Next comes his handicapping where he has created a system whereby one is encouraged to be a non trier since after winning as he slams you with penalties that are so draconian that it often causes horses to retire, its happened with two mares I owned years ago called South Sea and Hoorpari. Its as if he overcompensates for earlier errors when he rates horses. Both these fillies won by too much, as a result they got slammed penalties so heavy that they simply stopped being competitive so we just retired them rather than keep running for the sake of it to find a fair handicap mark again. The idea of handicapping is to equate every horse’s chances in a race so that people are encouraged to bet on a spread of horses in a race rather than have a one sided betting affair. Unfortunately when one sees the racecard its rather obvious which horse will win as every trainer in Bangalore has figured out Mr. Handicapper’s style and race their horses as such. If you try your horse every single time you have a snowball’s chance in hell of succeeding. Take the case of Cape Ferrat he is a genuine horse who has got rogered by the handicapper so badly that it took him more than 700 days between races to win when he won on the penultimate week of racing. On the flip-side see a horse called Brownie who was rated 41, has been run without being tried and won a race by dropping 21 points in a six month period. The champion trainer of the Summer Amit Caddy has the handicapper figured out to a T and he has reaped the rewards. Full marks to the young man who has mastered the system of Bangalore’s handicapper and its system of racing, he has performed admirably within the system created at BTC. A majority of his winners made the handicapper look really bad as horses won sub 45 rated races for age group horses in a common canter, with the jockey looking around at the bend if anything was coming from behind, nothing ever was most of the time. Further the trainer’s winners got some insanely huge penalties which his runners further defied, he was that far ahead of the Handicapper. The handicapper’s failure as a racing person has been glaring, he has forgotten that this a sport and yes a business too but first and foremost a SPORT!

Riding instructions are pretty straightforward, good jump, try and get to the rails hold up till 300 out and go for it. We ooh and aah when we see Richard Hughes hold up a horse and produce it at just the right time to win Group ones, here our boys do not have the luxury of holding up as in a sprint you have to be up there or you are accused of stopping your horse. Training is a form of art and the top purveyors of this art like Rashid Byramji, Sir Henry Cecil, Sir Michael Stoute, Aidan O Brien, Vincent O Brien, Woody Stephens, Bobby Frankel, Andre Fabre, Francois Boutin, Ettiene Pollet and Charlie Whittingham are not known because they trained top horses at Six and Seven Furlongs they are known for their records in classics and the shortest classic is run over a mile and the longest over a mile and three quarters. When you train for longer trips you must work your horses over long clippy canters, balance it with the proper pace work usually a mile gallop. This must be balanced with the right amount of feed and the right amount of exertion so that a horse runs at its peak on Derby Day!

The St Leger had 3 runners, the reason being that there is no proper programme that leads up to the St Leger, further to that is the draconian system the handicapper follows, if a 40 rated horse beats a 100 rated runner and places in the first three, he actually puts that horse up to the level of the beaten runner and as a result the horse ends up way out of scale. This pretty much chases away genuine contenders who are sitting lower in the scale due to the lack of long distance opportunities. How do we fix this? Its actually pretty simple, there should be ample opportunity at every trip all the way from Five and a Half Furlongs all the way up to a mile and a half. Rather than skew the system in favour of shorter trips, there needs to be a proper programme for Sprinters, Milers, Middle Distance runners and Stayers. We need to card at least one 10 Furlong plus race on every race day, boost the prize money of these races and see that they are gone through irrespective of whether there are seven runners or more in these races. In fact if only one runner accepts, go through the formalities of a walkover if need be. Once the owners and trainers see that prize money is going a begging you’ll find them get a lot more adventurous and running over longer trips.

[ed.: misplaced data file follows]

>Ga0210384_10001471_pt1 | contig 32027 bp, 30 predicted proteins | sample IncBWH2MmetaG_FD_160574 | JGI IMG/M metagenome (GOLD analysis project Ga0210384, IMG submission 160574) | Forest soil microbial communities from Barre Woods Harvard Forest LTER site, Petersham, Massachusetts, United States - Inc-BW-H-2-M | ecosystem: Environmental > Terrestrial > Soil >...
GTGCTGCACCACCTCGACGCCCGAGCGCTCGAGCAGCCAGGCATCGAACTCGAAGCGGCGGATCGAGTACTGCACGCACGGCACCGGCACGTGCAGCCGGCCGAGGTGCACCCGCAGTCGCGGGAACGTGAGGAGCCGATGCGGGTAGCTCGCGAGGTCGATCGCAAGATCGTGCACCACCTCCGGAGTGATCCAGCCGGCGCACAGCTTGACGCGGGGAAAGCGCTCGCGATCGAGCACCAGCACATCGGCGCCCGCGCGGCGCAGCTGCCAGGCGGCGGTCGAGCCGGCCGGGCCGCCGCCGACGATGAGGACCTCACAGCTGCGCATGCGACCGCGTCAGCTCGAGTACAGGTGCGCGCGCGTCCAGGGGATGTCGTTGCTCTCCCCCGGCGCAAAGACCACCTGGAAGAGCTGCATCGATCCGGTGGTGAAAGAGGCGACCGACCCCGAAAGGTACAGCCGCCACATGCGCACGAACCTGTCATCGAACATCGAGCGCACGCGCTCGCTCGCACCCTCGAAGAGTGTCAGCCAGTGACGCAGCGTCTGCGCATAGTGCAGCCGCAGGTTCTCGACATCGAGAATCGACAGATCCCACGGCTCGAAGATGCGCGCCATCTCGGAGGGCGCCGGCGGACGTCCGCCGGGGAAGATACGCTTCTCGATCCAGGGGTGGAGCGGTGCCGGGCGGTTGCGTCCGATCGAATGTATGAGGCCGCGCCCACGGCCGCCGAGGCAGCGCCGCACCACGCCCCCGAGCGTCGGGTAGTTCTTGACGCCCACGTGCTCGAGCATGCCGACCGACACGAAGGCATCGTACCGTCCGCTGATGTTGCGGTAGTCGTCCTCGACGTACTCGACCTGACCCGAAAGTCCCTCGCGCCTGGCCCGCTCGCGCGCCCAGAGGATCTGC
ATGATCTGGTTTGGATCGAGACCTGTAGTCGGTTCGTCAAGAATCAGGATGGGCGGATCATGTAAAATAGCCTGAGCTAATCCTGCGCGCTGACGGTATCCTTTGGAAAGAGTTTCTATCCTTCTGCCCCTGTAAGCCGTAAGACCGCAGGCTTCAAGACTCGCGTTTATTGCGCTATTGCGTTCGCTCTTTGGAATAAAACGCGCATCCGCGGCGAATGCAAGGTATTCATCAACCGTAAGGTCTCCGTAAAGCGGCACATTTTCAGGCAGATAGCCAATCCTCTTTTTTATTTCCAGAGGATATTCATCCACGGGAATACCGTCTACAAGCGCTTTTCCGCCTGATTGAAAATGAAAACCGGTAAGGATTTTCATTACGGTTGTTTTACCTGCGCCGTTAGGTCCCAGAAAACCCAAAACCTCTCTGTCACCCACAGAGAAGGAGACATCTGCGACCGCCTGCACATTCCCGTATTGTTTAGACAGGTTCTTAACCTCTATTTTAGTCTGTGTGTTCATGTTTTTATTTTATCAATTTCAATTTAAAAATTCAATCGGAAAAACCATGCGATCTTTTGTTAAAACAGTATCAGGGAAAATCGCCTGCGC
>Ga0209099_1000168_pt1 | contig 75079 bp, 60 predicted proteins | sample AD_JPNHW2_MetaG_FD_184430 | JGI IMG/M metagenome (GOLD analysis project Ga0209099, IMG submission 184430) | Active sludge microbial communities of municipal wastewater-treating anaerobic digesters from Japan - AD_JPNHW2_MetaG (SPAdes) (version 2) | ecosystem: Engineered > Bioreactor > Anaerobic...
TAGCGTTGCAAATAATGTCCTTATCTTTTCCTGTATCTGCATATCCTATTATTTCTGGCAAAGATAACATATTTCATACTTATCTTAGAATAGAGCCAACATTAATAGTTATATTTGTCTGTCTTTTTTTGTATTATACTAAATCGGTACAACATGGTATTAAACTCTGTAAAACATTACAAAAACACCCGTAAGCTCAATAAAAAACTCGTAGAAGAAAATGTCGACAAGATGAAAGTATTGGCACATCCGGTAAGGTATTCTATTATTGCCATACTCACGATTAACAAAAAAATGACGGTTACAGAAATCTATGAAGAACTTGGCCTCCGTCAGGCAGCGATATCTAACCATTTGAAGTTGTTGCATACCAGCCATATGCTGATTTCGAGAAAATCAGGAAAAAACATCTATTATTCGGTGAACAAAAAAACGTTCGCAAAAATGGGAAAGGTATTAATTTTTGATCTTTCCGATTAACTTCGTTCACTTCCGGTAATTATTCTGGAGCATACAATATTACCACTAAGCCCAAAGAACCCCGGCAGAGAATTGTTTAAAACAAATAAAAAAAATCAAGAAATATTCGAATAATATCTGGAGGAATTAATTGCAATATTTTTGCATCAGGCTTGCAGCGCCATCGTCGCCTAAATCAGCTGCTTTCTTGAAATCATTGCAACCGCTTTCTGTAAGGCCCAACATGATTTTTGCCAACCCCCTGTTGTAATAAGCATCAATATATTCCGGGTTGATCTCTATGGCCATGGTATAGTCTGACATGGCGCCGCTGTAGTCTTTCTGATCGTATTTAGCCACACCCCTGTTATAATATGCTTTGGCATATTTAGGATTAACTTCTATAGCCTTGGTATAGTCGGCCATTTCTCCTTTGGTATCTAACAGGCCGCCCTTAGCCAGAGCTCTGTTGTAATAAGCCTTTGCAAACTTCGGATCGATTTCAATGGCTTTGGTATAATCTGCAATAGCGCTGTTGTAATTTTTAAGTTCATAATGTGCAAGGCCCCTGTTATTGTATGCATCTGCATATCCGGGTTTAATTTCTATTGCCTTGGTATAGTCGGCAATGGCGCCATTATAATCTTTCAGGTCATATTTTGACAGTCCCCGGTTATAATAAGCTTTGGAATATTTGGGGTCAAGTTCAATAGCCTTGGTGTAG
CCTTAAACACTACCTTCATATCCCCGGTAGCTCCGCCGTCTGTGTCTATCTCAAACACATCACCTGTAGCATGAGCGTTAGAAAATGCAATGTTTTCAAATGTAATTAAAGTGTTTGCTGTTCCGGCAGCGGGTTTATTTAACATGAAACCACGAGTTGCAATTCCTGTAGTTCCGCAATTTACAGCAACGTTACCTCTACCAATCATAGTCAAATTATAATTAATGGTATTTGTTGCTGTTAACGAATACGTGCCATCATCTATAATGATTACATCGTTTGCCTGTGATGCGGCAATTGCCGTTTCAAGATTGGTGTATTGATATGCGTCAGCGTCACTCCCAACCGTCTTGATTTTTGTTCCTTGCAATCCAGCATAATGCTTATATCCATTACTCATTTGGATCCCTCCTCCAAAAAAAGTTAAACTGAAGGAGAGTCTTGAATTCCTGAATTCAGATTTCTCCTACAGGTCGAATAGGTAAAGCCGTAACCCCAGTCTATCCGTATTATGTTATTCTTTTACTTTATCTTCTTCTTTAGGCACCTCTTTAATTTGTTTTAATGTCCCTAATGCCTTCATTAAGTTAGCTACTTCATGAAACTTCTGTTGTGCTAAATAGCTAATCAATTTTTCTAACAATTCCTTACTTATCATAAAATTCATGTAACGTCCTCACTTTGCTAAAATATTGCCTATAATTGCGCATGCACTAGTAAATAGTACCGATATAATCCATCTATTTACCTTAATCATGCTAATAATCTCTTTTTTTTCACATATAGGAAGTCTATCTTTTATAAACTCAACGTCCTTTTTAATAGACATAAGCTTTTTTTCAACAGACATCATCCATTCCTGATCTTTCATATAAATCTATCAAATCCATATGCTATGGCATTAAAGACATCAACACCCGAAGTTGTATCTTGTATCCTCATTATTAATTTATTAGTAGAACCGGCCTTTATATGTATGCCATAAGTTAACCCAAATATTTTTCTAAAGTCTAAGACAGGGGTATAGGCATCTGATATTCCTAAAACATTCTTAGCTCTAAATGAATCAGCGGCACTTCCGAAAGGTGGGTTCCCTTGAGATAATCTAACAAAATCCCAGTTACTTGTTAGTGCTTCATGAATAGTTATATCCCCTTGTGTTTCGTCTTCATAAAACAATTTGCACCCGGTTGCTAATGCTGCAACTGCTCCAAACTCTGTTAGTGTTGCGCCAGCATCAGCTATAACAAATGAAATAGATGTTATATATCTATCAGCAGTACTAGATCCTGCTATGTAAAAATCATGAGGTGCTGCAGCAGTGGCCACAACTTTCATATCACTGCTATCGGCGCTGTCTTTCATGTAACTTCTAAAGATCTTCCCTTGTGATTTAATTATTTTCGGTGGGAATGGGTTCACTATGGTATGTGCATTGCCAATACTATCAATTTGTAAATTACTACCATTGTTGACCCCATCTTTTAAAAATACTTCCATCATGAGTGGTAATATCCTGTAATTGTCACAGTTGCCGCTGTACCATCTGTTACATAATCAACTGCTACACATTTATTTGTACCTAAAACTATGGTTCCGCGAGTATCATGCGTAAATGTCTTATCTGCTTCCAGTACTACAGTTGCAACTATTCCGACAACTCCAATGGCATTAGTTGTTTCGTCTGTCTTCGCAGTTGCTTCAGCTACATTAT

Another huge factor in this entire problem is the quota system, something that was put into force first by Hyderabad Race Club in order to save their local trainers and owners from fair outstation competition. This was something that was done at the cost of SPORT. Racing when you have these restrictions suffers, as a lack of competition breeds laziness and as it is in many fields you improve when you compete with the best. You don’t learn how to play pace bowling by facing Vinay Kumar or Manoj Prabhakar you learn by facing, Andy Roberts, Dennis Lillee, Jeff Thompson and Dale Steyn. Competition in sport must always be unfettered and be about the best beating the best. As a result of the quota system many more competent trainers have their numbers restricted while less competent trainers are treated on an equal footing due to what must be perceived to be a, “Fair System.” This is sport mate and nothing in sport should ever be equated, the best must thrive and the bad must perish. Do we treat Sachin Tendulkar and any other batsman the same way, the answer is a big fat NO. A system needs to come about where the top end of the sport must be nurtured and one must create conditions where the mediocre must pull up their socks or else they must be forced to quit. Treating a trainer who has a strike rate of 6% the same as a trainer who fires at 22% winners to runners is plain wrong. There must be norms in place where the guy who isn’t performing must be warned that his performance must improve and if it doesn’t he must be de-licensed like in Hong Kong. Similarly the BTC must understand that they are running a business and certain trainers’ horses attract a hell of a lot more betting than others, as a result of which BTC earns a commission of 4% of every Rupee bet. In return BTC provides these trainers with valuable real estate in the shape of stables for their horses. Now isn’t it normal for you to give a higher commission to the man who earns you more money than another colleague, similarly you have to create a system and atmosphere where the trainer who is earning you less money is made to suffer to a point where he either earns you more money or he quits. Racing isn’t a Socialist Democracy its supposed to be a Capitalist Meritocracy, perform or perish.